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Sharp Health News

Eat your water

July 17, 2017

Eat your water

When you think of hydration, you probably think of drinking water. But did you know that around 20 percent of our water comes from the food we eat?

According to Caitlin Jackson, a registered dietitian with Sharp Rees-Stealy Medical Centers, “Not all foods are hydrating, but some — especially fruits and veggies — most definitely are.”

“Fruits that are high in water content include melons such as watermelon, honeydew or cantaloupe; strawberries; pineapple; peaches; and oranges,” explains Jackson. “Not only are these fruits loaded with vitamins such as vitamin C, minerals like potassium, and fiber, they’re also all between 85 and 95 percent water.”

“Like fruits, many veggies such as cucumbers, celery, broccoli, bell peppers, zucchini and lettuce are very high in water, vitamins, minerals and disease-fighting phytochemicals,” she adds.

Many of these foods are in season and at their freshest during the hot summer months.

“Getting lots of high-water fruits and veggies has the added bonus of giving our bodies naturally occurring electrolytes without all the added sugar found in sports drinks,” says Jackson. “In addition, all the water in fresh fruits and veggies combined with their high fiber content makes them really filling and low in calories.”

You can get all the benefits of fresh fruits and veggies just by eating them plain, but here are some other ideas that Jackson suggests:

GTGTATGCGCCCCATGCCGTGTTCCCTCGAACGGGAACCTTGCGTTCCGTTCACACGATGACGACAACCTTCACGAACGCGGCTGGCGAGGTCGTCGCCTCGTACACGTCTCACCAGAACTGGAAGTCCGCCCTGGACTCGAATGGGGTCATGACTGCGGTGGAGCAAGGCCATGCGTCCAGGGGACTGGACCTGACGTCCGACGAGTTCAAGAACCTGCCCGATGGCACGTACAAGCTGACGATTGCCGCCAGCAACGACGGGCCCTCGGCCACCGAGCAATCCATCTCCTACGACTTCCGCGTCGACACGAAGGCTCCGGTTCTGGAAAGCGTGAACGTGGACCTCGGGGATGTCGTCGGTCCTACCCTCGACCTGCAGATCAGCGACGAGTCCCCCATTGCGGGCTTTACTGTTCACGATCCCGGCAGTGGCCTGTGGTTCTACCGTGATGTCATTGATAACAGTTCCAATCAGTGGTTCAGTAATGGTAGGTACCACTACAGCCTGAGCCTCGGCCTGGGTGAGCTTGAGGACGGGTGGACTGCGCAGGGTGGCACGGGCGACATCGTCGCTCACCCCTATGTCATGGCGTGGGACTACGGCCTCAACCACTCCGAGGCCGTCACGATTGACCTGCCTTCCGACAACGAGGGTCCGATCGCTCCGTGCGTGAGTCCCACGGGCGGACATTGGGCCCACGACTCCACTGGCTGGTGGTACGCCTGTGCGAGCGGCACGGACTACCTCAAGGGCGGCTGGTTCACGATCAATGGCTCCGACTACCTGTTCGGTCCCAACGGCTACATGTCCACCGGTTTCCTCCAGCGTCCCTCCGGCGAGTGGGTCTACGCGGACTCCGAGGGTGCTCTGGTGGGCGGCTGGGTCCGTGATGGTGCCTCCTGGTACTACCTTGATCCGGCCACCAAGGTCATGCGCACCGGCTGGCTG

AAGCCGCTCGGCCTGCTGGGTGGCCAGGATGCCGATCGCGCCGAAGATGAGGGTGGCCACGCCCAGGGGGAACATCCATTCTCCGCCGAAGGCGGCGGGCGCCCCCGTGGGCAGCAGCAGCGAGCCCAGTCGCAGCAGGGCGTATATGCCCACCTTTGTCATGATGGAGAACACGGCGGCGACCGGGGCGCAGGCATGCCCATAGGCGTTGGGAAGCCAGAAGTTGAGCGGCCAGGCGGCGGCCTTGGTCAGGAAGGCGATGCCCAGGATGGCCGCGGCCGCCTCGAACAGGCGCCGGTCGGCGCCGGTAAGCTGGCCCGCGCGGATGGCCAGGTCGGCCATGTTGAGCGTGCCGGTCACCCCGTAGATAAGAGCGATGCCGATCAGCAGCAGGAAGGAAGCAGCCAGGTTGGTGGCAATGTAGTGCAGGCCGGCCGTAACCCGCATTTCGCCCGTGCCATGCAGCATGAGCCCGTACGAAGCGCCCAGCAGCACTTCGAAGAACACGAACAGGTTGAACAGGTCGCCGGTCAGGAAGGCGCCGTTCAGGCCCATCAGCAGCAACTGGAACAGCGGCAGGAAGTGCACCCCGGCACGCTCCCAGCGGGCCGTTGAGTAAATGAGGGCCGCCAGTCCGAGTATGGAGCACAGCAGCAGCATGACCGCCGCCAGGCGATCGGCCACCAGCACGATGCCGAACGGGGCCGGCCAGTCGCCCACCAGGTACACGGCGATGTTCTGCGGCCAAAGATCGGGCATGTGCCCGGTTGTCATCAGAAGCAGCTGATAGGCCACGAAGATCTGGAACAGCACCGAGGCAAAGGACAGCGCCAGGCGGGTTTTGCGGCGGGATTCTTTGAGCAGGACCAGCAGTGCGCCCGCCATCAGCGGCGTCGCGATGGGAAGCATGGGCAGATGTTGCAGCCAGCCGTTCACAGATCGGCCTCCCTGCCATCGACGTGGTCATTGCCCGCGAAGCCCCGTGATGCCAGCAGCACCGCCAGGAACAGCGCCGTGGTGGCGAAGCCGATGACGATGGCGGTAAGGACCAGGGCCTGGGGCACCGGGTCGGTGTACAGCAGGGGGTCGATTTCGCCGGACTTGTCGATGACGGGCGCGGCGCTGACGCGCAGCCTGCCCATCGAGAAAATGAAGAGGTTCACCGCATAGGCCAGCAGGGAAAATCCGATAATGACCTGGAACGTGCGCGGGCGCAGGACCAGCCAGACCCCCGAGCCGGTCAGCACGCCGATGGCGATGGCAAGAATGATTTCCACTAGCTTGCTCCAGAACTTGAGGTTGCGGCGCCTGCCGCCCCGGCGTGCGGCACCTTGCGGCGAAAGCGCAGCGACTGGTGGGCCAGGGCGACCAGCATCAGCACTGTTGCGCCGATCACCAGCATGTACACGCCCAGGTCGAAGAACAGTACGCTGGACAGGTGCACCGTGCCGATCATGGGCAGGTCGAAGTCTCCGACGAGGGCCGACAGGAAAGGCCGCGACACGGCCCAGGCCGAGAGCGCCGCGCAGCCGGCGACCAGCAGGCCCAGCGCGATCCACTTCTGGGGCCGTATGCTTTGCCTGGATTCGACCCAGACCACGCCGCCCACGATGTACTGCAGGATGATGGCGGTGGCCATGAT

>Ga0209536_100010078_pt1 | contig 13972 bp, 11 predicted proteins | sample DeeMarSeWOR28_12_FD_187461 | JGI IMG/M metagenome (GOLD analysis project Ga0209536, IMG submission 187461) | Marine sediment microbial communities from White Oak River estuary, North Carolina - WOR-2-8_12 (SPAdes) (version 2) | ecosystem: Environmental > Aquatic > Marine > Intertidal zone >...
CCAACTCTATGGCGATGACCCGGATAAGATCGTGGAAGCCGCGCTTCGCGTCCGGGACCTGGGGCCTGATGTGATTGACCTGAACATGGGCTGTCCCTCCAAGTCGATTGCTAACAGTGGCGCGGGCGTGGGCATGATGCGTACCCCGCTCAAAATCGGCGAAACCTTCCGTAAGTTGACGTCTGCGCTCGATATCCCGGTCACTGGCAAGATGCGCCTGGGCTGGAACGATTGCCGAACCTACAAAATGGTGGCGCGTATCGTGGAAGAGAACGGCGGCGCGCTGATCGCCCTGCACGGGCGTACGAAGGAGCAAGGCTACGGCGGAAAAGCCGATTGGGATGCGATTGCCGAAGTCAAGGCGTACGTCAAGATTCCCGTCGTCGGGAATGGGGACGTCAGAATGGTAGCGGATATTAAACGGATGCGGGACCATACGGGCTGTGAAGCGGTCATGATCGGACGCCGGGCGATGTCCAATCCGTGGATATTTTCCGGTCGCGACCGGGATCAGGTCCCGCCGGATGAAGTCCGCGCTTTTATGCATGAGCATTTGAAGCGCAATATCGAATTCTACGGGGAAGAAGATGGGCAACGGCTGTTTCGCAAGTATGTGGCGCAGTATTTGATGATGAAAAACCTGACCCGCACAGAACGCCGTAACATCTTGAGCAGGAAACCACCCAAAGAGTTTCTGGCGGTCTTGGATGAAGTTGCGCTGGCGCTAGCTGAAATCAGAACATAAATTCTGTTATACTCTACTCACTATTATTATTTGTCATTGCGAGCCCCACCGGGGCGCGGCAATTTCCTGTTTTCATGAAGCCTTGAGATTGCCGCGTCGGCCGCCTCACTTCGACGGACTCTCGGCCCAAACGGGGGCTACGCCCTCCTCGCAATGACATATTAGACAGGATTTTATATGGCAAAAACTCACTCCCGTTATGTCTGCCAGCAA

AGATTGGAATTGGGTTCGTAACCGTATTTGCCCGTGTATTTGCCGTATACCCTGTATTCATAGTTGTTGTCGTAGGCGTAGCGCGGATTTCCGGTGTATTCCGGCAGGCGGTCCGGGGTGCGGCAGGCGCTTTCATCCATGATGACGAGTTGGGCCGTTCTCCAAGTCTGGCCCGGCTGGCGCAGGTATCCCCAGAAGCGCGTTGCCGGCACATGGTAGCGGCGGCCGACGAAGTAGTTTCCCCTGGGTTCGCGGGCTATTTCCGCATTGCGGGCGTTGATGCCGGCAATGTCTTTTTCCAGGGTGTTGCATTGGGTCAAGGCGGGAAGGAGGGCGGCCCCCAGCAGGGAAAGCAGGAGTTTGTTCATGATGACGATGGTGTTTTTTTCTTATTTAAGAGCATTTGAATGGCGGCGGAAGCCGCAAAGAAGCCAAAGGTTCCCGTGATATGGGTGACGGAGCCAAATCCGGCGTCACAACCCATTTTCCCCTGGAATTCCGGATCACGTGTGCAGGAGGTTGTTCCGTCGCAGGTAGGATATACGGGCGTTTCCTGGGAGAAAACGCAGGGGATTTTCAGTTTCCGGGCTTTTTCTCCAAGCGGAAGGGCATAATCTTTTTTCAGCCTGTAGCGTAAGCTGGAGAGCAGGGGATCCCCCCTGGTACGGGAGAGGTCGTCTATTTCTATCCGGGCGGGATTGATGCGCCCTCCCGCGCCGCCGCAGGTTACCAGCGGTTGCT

• Combine a mix of fresh or frozen chopped fruit for a fruit salad
  • Add a twist to your fruit salad with lime juice, balsamic vinegar or some fresh herbs like mint or basil
  • Make fruit kebabs with fresh cut mixed fruit
  • Put just about any veggie — or fruits like peaches or pineapple — on the grill
  • Make a tropical green smoothie with mango, pineapple, banana and spinach
  • Use sliced cucumber, carrots or bell peppers for dips or salsas instead of chips
  • Make a refreshing summer salad topped with fresh berries or peaches
  • Substitute rice with grated or finely chopped cauliflower
  • Puree frozen bananas to make a very simple "ice cream"

“Hydration is just one of the many health benefits of getting a minimum of five servings of fruits and veggies every day,” Jackson says. “Even if you’re loading up on fruits and veggies, however, staying hydrated by drinking plenty of water or other low-calorie beverages is still important, especially in hot weather, if you’re exercising or when you’re sick.”

Not a fan of plain water? Jackson recommends adding some sugar-free flavor drops, or some fresh fruit or cucumber slices to give it a little flavor.

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